Keeping stars, Yankees look strong
Roster endures little turnover for '08 under new skipper Girardi
NEW YORK -- On the October afternoon the Yankees began cleaning out their lockers, there was just about as much uncertainty in the Bronx air as at any point in recent history.
Not only was the manager's office likely demanding a new tenant, but the Yankees had many key free agents who might have worn pinstripes for their final times when the Indians sprayed bubbly across the field -- Alex Rodriguez, Mariano Rivera, Jorge Posada and Andy Pettitte among them.
Two months later, the Yankees can chuckle and bask in pulling off a clean sweep of keeping all four of those coveted players. That would have seemed a virtual uncertainty in the bitter moments after the American League Division Series loss.
"I'm not surprised the club stepped up," Yankees manager Joe Girardi said recently. "I think that's what the Yankees have always done. They have always stepped up and tried to give the organization -- the fans, the players in the room, the coaches, the managers -- the best players they can give them."
It wasn't inexpensive, but the Yankees considered it necessary. With Bobby Abreu also retained on a one-year option, the Yankees have committed more than $400 million to keeping the same components of a roster that lost in four games to Cleveland and has not escaped the first round of the playoffs since 2004.
"They're trying to build a good team," Abreu said. "We have a lot of veteran guys that know what to do. They have a lot of time in the league. I think the moves they wanted to do right now are the right moves to make the team stronger."
In the Bronx, optimism reigns, and for good reason. The Yankees still have the firepower to contend in the perennially strong AL East, retaining their thumpers and wielding so much offensive talent that veteran Hideki Matsui -- a 100 RBI man in four of the last five seasons -- might not even crack the starting lineup because of a roster crunch.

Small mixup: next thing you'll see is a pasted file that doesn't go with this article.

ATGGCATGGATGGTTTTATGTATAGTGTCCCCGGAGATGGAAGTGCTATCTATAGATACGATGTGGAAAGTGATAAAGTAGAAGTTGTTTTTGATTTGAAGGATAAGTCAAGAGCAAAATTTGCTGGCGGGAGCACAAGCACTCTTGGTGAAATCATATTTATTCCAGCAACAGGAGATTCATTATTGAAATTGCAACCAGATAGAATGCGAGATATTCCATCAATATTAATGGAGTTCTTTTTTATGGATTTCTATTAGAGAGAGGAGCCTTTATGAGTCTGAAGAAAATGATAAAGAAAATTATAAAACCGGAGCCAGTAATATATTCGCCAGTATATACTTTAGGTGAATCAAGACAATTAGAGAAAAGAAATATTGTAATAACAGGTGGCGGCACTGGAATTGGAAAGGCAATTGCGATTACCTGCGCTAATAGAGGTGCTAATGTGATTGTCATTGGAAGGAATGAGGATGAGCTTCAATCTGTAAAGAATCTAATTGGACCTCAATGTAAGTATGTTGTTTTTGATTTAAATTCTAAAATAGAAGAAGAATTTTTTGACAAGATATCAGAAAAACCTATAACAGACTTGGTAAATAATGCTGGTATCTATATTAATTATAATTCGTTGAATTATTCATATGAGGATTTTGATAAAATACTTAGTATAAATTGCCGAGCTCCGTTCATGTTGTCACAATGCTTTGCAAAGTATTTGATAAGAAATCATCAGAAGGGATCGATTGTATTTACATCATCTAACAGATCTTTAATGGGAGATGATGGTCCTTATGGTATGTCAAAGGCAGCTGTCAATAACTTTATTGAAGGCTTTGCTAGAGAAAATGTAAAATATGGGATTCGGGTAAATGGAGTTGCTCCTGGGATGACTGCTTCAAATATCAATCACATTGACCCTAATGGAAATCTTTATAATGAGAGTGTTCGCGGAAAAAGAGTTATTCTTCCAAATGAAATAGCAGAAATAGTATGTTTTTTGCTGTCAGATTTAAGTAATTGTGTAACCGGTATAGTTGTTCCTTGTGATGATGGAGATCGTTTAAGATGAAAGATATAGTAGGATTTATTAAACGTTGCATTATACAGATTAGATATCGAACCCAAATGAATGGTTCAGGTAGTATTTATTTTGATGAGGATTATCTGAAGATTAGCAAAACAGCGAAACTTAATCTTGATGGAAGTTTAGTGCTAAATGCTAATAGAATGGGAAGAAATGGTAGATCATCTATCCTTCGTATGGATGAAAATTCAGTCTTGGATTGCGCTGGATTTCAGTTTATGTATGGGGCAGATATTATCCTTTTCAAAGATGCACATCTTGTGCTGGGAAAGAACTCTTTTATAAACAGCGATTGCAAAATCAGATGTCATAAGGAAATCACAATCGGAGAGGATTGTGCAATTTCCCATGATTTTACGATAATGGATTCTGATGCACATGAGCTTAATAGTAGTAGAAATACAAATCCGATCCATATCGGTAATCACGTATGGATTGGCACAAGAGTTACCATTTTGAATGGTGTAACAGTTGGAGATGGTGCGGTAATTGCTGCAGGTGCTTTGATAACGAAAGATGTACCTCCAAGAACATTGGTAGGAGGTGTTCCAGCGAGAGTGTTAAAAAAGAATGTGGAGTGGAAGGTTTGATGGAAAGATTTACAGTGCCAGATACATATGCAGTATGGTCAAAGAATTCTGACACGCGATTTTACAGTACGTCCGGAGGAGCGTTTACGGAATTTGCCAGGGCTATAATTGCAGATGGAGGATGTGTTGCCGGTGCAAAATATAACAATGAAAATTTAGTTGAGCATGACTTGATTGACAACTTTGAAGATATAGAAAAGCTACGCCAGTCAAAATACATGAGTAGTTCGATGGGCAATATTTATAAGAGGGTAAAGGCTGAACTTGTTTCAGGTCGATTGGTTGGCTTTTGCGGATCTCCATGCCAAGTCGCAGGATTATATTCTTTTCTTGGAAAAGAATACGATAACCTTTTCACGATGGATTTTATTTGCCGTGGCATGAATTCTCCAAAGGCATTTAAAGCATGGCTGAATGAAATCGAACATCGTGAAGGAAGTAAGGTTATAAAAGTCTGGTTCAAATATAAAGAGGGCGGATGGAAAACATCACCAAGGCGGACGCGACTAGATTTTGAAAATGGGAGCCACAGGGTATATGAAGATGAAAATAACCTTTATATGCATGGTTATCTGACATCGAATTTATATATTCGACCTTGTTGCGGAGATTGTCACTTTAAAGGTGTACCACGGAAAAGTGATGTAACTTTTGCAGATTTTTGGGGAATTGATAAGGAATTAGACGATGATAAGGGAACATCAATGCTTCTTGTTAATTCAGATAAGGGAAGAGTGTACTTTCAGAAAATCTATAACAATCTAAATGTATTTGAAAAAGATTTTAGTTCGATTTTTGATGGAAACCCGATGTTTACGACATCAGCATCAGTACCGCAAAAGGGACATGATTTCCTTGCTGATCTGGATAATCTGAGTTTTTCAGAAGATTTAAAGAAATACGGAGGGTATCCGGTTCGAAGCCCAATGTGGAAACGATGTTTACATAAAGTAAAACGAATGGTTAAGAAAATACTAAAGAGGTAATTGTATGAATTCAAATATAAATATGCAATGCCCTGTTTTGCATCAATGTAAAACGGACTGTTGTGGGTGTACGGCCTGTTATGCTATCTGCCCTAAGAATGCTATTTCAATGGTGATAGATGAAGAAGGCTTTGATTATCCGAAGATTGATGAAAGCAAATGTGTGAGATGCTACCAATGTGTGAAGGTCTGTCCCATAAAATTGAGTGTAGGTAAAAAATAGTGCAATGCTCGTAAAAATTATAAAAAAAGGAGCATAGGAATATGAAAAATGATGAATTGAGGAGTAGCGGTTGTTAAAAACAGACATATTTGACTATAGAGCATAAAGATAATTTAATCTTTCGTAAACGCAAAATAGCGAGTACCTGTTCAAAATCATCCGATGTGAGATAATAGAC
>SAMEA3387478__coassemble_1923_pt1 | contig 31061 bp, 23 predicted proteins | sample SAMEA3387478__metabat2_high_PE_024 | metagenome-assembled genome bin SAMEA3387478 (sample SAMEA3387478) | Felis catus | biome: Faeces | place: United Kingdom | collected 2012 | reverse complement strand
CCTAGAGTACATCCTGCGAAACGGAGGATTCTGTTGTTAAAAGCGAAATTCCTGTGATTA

Appointed the franchise's 32nd field manager after an intense search, Girardi is inheriting a clubhouse with which he is intimately familiar, not only as a player but also having watched development up close as a broadcaster for the team's YES Network last season.
That means that, when Yankees pitchers and catchers report on Feb. 14, he'll need little introduction to the likes of Joba Chamberlain, Phil Hughes and Ian Kennedy.
Season in Preview
A lot can change by Opening Day, but as 2007 becomes 2008, this is who is projected to take the field for the Yankees:
The Yankees are not only banking on those talented young arms for their future, but also to help ensure the mission statement displayed broadly across Girardi's back -- No. 27 -- becomes a reality in the search for the franchise's 27th World Series title.
"Time will tell," Girardi said. "I mean, these kids are talented. There's no doubt that they are talented young pitchers.
"But they are being asked to perform at a high level, like all of the other players in that room were asked to perform at a high level at some time, whether it was Derek Jeter or Mariano Rivera or Andy Pettitte or Alex Rodriguez or Robinson Cano.
"They are going to get a chance to take that next step."
Grading on a curve: On a scale of one to 10, the Yankees get an 8 for achieving the near-impossible in retaining A-Rod, Rivera, Posada and Pettitte. That would rise to a perfect score if they can end all the flirtation with the Minnesota Twins and finally acquire Johan Santana.Arrivals: RHP Jonathan Albaladejo, RHP LaTroy Hawkins. Departures: RHP Tyler Clippard, 1B Andy Phillips, RHP Luis Vizcaino. The Road Ahead: The Yankees confirmed what everybody suspected and admitted that they haven't closed the door on a blockbuster trade for Santana. If that never comes to fruition, the team can go forward with its young core of pitching. Adding Hawkins to the bullpen mix replaces Vizcaino, but other than that, the Yankees may still want to bring in contenders to battle for roles in Spring Training. The Giants have already asked about Matsui, and with $26 million remaining and no clear-cut role, he could be a movable piece.
Bryan Hoch is a reporter for MLB.com. This story was not subject to the approval of Major League Baseball or its clubs.